Purpose: The aim of this report was to describe the number of Australians affected by pterygium in recent years, treatment options, number of treatment encounters and costs of treatment.
Method: A review of published literature was conducted to identify the prevalence of pterygium in Australian populations. Costs of primary care were based on national general practitioner (GP) survey data. Costs of surgical intervention were based on Health Insurance Commission claims data and Australian Institute of Health and Welfare National Hospital Morbidity Data.
Results: Pterygium occurs in 1.1% of Australians. It is more prevalent in populations with higher exposure to ultraviolet radiation, and older men (occurring in 12% of males over 60 years). The estimated annual number of GP contacts was 58,900. Forty per cent of primary care contacts for pterygium were referred to an ophthalmologist and topical medication was prescribed by GPs in 32% of contacts. The estimated annual cost of GP visits, specialist visits and topical medication was AUD$3.2 m. There were 6997 claims for pterygium removal in 1999/2000 with 3192 conjunctival autografts. Rates of pterygium removal were highest in Queensland with 56 per 100,000 population. The annual costs of surgical intervention were estimated at AUD$4.8 m.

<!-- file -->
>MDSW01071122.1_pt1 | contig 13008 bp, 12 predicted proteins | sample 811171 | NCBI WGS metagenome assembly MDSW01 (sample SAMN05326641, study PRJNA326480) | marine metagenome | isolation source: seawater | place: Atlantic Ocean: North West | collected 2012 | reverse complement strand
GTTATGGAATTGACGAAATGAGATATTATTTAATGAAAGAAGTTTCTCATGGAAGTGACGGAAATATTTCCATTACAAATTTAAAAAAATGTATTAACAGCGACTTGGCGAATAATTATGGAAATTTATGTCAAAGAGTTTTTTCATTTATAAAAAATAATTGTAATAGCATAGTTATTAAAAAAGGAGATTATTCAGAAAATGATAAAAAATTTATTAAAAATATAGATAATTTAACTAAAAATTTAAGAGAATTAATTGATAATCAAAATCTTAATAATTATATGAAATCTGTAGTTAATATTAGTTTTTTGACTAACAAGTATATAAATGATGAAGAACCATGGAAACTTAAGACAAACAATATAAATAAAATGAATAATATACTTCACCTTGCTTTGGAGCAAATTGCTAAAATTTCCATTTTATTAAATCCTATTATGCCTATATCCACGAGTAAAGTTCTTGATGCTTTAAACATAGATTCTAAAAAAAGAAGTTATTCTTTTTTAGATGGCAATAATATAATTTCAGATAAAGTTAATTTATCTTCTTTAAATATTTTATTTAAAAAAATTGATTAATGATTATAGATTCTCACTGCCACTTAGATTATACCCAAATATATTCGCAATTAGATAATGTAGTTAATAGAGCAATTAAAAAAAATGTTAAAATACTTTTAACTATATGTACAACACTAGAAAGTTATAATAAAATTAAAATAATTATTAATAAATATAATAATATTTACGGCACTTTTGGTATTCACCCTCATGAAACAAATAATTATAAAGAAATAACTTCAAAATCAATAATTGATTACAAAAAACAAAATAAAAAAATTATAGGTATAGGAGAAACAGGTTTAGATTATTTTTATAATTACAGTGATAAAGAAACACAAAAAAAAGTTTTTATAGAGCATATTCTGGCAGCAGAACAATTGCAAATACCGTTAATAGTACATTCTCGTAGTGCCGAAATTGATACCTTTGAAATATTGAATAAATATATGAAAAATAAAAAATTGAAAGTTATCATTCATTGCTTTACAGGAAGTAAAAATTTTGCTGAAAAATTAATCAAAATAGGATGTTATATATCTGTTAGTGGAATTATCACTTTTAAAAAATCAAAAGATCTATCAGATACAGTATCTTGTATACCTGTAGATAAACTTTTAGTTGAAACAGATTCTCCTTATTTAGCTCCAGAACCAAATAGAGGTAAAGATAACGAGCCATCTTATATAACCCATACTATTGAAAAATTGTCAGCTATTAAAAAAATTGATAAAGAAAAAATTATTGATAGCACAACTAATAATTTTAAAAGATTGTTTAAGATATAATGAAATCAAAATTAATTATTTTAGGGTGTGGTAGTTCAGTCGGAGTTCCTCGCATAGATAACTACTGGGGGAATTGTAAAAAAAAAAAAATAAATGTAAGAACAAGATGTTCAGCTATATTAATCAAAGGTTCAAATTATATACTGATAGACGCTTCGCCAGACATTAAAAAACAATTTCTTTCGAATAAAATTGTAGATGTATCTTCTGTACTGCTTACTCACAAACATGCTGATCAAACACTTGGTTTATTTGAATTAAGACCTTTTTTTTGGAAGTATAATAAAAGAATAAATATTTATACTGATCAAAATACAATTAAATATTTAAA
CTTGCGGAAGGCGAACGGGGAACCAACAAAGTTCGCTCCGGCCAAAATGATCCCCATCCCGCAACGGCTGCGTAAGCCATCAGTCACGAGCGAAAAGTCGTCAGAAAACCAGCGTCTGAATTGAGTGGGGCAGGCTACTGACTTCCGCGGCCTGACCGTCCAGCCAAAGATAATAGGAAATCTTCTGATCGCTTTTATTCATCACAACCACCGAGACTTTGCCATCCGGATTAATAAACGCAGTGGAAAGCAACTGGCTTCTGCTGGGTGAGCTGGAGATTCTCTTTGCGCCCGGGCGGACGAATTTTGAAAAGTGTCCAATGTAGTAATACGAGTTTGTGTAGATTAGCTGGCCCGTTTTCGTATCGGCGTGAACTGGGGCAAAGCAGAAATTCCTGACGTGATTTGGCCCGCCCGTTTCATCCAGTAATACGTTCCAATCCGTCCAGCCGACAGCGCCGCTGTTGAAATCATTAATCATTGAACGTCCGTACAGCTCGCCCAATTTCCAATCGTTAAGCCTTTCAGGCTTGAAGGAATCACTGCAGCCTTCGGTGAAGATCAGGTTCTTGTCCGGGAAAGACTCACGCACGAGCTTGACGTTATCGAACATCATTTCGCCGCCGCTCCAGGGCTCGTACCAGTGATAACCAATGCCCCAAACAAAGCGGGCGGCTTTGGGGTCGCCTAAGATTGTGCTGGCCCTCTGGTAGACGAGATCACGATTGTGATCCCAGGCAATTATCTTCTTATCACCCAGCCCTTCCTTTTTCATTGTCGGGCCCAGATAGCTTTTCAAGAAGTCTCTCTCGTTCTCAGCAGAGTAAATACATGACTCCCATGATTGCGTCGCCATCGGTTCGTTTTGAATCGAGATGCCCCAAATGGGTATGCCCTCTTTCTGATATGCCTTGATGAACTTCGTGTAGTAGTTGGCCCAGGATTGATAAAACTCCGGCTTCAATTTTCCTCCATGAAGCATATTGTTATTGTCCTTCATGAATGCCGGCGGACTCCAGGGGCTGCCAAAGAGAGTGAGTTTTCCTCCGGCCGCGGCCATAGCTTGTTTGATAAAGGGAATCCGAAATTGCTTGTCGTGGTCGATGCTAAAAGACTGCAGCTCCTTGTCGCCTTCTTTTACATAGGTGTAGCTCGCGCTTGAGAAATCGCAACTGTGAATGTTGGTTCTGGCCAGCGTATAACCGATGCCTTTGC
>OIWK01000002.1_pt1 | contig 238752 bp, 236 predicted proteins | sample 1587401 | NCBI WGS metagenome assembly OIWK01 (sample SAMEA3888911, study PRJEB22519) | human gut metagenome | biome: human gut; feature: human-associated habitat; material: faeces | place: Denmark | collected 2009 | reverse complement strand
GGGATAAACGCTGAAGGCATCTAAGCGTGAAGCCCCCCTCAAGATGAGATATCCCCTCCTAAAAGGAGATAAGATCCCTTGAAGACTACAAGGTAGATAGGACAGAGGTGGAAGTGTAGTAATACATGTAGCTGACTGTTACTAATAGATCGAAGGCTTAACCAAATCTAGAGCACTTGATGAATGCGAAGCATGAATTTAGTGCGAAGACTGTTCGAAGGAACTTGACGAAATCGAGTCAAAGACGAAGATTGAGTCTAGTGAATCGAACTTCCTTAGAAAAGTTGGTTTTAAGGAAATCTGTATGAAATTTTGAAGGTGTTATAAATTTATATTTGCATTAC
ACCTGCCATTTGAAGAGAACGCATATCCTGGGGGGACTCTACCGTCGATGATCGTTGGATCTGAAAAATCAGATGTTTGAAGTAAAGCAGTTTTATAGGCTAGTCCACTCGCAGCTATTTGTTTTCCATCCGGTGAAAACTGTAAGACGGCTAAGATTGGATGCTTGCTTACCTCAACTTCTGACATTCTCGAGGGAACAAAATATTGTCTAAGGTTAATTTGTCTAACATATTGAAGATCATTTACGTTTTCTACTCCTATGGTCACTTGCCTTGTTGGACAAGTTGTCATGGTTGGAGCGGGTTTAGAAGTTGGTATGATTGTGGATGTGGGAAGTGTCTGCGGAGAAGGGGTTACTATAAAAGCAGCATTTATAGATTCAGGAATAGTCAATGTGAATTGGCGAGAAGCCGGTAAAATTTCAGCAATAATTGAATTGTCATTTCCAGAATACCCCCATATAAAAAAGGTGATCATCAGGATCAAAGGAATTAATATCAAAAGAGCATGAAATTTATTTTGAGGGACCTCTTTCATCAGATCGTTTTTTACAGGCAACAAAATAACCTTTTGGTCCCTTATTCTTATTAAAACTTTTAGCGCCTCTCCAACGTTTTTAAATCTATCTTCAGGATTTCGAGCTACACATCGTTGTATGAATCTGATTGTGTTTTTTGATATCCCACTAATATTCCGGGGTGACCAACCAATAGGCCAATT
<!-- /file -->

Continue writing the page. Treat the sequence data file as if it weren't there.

Conclusions: The direct medical costs of pterygium in Australia are AUD$8.3 m annually. This is likely to be an underestimate of total cost because indirect costs such as loss of work time could not be measured. More data are needed on the long-term benefits of pterygium intervention.